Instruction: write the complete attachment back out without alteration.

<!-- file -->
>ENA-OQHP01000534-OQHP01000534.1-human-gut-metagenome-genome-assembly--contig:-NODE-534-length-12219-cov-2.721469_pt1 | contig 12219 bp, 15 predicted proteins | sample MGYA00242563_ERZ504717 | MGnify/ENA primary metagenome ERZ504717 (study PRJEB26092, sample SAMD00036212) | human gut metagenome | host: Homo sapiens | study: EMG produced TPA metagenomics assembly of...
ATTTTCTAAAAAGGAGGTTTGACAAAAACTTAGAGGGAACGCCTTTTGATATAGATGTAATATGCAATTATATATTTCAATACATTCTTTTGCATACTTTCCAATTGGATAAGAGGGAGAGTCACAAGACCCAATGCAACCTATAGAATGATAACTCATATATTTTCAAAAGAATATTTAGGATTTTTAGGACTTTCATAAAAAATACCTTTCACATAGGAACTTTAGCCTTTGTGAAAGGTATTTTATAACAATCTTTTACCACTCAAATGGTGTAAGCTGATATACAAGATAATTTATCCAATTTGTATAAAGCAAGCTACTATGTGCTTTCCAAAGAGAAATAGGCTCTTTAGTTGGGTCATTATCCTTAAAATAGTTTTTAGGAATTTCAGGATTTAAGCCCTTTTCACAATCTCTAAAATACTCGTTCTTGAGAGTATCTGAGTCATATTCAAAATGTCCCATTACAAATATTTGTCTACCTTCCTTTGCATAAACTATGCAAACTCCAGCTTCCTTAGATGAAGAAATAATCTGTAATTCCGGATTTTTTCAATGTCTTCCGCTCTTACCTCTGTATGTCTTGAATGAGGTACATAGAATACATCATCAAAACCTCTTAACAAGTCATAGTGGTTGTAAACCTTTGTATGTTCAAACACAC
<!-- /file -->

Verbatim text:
>ENA-OQHP01000534-OQHP01000534.1-human-gut-metagenome-genome-assembly--contig:-NODE-534-length-12219-cov-2.721469_pt1 | contig 12219 bp, 15 predicted proteins | sample MGYA00242563_ERZ504717 | MGnify/ENA primary metagenome ERZ504717 (study PRJEB26092, sample SAMD00036212) | human gut metagenome | host: Homo sapiens | study: EMG produced TPA metagenomics assembly of...
ATTTTCTAAAAAGGAGGTTTGACAAAAACTTAGAGGGAACGCCTTTTGATATAGATGTAATATGCAATTATATATTTCAATACATTCTTTTGCATACTTTCCAATTGGATAAGAGGGAGAGTCACAAGACCCAATGCAACCTATAGAATGATAACTCATATATTTTCAAAAGAATATTTAGGATTTTTAGGACTTTCATAAAAAATACCTTTCACATAGGAACTTTAGCCTTTGTGAAAGGTATTTTATAACAATCTTTTACCACTCAAATGGTGTAAGCTGATATACAAGATAATTTATCCAATTTGTATAAAGCAAGCTACTATGTGCTTTCCAAAGAGAAATAGGCTCTTTAGTTGGGTCATTATCCTTAAAATAGTTTTTAGGAATTTCAGGATTTAAGCCCTTTTCACAATCTCTAAAATACTCGTTCTTGAGAGTATCTGAGTCATATTCAAAATGTCCCATTACAAATATTTGTCTACCTTCCTTTGCATAAACTATGCAAACTCCAGCTTCCTTAGATGAAGAAATAATCTGTAATTCCGGATTTTTTCAATGTCTTCCGCTCTTACCTCTGTATGTCTTGAATGAGGTACATAGAATACATCATCAAAACCTCTTAACAAGTCATAGTGGTTGTAAACCTTTGTATGTTCAAACACAC